De Beers reports successful second translocation of elephants

12th July 2019

The second translocation of elephants from diamond miner De Beers’ Venetia Limpopo Nature Reserve (VLNR), in South Africa, to Zinave National Parks, in Mozambique, has been completed.

The first herds of elephants were corralled at the VLNR on June 25, before being transported by road for about 1 700 km, and released at Zinave on June 27.

The final herds arrived at Zinave this week, bringing the total number of elephants moved this year to 53.

The translocation is part of a major conservation effort – called ‘Moving Giants’ – that aims to move some 200 elephants over three years in a bid to help secure the future of the VLNR, which, at the beginning of last year, was under threat owing to too many elephants impacting on the broader ecosystem, while also helping to repopulate Mozambique’s elephant population.

During the first phase of the project, 48 elephants were translocated in July and August 2018. These elephants, moved in family groups, consisted of matriarchs, younger males, females, and calves.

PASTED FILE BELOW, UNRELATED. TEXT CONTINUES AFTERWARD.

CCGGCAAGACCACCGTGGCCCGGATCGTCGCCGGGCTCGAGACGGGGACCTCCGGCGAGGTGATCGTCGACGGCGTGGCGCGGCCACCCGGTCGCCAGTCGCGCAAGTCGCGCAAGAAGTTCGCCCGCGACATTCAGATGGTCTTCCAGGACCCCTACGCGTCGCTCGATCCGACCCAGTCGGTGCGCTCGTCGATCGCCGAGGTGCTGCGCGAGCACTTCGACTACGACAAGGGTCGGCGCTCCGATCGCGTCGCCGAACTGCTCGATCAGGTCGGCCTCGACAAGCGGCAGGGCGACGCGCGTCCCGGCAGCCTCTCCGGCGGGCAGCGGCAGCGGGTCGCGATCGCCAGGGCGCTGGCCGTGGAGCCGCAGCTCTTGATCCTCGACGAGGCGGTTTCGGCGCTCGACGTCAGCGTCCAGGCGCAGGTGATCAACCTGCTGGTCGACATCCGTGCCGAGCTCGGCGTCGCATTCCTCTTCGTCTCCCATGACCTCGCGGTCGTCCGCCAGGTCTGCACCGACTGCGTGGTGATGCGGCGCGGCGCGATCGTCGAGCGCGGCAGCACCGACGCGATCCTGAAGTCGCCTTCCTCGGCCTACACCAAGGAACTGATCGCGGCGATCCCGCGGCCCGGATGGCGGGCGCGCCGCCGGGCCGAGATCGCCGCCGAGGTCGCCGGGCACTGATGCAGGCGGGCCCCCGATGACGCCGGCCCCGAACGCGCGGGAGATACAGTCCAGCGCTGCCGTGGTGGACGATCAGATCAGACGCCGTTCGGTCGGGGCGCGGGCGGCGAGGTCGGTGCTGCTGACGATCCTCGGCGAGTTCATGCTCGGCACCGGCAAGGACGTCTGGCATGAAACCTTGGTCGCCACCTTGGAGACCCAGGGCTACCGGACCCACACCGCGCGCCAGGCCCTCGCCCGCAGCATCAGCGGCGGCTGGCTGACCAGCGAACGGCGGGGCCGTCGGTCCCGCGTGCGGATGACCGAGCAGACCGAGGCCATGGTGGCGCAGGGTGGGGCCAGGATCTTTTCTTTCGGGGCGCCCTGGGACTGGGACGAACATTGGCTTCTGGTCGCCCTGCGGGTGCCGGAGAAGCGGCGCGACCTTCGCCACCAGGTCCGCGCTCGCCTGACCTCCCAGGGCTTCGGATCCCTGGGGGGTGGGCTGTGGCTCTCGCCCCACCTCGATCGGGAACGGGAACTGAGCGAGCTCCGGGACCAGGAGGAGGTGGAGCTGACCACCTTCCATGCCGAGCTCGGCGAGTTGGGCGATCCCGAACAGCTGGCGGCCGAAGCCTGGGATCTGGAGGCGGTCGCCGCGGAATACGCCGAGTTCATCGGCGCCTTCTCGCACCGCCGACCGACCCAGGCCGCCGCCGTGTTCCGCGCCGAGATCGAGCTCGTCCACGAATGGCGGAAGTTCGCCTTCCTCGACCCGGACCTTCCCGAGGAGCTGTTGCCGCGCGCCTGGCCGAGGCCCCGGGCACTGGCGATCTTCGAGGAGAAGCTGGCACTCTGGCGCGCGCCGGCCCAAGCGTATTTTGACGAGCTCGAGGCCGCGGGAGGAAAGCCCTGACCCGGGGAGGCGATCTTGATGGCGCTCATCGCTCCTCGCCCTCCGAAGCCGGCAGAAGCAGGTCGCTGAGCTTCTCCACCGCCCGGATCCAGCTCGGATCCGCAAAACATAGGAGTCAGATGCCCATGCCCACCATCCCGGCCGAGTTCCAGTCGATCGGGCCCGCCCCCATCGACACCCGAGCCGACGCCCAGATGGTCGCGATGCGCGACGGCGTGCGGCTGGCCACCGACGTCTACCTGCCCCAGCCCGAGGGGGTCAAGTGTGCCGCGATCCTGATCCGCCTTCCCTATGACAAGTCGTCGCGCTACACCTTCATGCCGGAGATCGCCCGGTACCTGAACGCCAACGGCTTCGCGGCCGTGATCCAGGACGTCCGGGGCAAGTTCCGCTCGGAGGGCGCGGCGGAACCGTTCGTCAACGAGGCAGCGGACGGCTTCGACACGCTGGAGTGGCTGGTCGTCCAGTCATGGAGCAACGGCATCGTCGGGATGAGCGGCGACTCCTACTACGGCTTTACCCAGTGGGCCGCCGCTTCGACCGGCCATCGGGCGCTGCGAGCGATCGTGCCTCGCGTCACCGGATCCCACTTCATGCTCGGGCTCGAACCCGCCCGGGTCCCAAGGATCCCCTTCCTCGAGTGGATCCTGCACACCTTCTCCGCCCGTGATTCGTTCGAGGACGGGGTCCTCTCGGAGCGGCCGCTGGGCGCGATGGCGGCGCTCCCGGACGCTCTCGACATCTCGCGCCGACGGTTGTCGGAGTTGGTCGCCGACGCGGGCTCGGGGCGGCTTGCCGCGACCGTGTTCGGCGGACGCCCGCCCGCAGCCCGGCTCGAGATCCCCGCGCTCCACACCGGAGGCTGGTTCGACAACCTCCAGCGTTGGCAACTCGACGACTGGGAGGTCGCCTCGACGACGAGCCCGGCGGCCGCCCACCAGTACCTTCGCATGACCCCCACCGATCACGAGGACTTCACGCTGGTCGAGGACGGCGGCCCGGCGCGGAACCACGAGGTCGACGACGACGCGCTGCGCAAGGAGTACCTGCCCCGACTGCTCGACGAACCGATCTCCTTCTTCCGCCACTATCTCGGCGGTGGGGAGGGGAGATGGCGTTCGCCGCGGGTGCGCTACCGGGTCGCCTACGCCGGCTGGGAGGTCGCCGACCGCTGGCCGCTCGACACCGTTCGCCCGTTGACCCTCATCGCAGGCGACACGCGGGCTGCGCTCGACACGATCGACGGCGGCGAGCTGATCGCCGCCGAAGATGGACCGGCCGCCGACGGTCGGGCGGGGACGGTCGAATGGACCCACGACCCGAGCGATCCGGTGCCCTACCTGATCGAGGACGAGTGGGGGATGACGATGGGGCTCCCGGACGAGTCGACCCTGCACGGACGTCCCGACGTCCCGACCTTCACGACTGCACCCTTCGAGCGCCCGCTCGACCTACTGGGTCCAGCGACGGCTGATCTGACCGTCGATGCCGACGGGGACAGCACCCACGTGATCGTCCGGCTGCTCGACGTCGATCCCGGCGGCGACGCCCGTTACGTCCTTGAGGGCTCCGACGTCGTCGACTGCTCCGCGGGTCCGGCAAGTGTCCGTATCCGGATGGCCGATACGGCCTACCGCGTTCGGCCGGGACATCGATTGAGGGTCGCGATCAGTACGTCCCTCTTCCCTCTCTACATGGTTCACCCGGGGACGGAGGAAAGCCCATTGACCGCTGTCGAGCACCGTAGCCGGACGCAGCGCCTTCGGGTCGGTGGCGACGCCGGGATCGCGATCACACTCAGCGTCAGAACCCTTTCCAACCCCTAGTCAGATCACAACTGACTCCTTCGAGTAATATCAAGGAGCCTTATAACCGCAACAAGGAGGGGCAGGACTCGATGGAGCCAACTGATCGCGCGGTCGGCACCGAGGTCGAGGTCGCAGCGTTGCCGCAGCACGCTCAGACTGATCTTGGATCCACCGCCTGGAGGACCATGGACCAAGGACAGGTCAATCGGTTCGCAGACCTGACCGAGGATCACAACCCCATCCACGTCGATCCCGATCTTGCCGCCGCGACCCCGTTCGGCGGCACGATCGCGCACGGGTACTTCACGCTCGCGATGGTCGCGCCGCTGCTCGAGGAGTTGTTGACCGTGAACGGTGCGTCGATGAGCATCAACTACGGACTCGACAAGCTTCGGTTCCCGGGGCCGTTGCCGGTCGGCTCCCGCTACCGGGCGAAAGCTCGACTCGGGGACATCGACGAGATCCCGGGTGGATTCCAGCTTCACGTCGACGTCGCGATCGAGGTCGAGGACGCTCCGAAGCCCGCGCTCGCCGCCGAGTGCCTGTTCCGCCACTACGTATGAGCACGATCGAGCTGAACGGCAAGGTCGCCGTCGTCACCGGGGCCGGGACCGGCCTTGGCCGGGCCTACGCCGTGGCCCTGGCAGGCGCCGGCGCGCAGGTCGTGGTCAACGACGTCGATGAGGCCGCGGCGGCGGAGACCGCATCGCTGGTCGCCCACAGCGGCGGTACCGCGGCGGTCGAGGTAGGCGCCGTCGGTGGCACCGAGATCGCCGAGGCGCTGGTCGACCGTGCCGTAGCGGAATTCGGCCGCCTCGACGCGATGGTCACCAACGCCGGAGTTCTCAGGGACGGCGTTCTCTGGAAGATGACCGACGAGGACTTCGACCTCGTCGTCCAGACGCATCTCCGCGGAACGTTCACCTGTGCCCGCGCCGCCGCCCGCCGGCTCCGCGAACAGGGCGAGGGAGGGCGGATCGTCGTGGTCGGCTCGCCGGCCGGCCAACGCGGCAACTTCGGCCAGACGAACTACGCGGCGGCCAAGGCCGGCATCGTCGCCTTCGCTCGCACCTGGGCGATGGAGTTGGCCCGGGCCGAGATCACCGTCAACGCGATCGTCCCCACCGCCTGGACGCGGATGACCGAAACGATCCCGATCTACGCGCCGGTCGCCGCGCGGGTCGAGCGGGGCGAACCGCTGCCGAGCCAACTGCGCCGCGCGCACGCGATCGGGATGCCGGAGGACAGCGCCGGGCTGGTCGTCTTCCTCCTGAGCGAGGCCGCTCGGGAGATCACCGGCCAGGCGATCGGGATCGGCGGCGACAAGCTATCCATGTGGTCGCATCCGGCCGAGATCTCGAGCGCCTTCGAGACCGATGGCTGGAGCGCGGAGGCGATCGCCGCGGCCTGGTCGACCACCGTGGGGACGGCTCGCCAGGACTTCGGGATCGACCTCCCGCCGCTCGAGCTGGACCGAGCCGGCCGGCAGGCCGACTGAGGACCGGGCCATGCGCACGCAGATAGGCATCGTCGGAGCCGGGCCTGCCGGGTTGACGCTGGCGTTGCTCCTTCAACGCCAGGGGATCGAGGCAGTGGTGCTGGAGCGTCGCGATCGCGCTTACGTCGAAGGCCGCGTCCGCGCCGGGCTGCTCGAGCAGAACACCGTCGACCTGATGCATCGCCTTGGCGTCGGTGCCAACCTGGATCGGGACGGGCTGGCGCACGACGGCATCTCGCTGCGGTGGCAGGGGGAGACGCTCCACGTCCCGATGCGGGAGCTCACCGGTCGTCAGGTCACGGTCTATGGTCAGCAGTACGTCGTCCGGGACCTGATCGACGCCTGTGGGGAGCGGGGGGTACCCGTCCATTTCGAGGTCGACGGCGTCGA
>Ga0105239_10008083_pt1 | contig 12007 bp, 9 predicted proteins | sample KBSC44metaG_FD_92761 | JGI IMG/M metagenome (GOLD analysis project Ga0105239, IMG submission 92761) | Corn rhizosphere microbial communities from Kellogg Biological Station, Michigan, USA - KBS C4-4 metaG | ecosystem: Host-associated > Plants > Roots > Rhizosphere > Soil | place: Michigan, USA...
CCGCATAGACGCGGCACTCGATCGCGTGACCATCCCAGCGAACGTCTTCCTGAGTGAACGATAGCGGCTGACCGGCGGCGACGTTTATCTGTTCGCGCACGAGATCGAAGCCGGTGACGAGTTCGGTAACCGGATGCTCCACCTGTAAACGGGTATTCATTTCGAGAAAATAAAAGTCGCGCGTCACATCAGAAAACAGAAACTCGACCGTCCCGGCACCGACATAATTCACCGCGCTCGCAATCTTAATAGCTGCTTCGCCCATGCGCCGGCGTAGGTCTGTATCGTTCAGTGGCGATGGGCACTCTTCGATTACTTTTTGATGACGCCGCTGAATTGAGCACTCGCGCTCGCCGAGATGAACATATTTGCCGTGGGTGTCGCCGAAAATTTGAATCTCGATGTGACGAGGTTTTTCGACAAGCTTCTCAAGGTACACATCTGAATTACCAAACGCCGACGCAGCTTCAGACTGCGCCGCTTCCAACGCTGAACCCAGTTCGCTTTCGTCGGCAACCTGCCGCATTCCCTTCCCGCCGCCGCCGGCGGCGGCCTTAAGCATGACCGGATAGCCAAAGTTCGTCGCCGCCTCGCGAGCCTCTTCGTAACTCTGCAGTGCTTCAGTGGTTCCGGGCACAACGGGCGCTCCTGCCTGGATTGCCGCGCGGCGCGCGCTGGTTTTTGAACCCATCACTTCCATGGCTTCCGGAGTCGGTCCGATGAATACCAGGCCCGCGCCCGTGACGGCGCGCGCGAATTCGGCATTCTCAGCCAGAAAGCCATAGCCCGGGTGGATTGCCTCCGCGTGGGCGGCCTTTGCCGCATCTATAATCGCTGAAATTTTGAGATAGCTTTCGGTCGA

Those elephants have been integrating with other herds at Zinave and have been thriving with more space and food now available to them, De Beers said in a statement.

The remaining elephants at the VLNR are expected to be moved to national parks in Mozambique with sufficient elephant carrying capacity from next year.

De Beers Group is partnering with Peace Parks Foundation and Conservation Solutions. Peace Parks co-manages Zinave National Park with the Mozambique government and has ongoing responsibility for the wellbeing of the elephants, ensuring they continue to thrive in their new environment.

De Beers CEO Bruce Cleaver said that, “to be part of a conservation effort that will rehabilitate a national park in Mozambique and, at the same time, ensure that other species at one of our nature reserves in South Africa can flourish makes me feel very proud”.

Peace Parks CEO Werner Myburgh, meanwhile, said the future of the African elephant was bleak in most parts of Africa, except for the Southern Africa region where the outlook on their population numbers was stable and, in some cases, even increasing.

“Zinave National Park . . . is one of these places and brings hope as a new founder population is on the rise. A rare new beginning in today’s day and age, where there is space and safety for these gentle giants.”

De Beers Group is also backing up its investment in the elephant translocation initiative by providing Peace Parks with a further $500 000 investment from the Anglo American Foundation to enhance and extend antipoaching support measures.

By: Simone Liedtke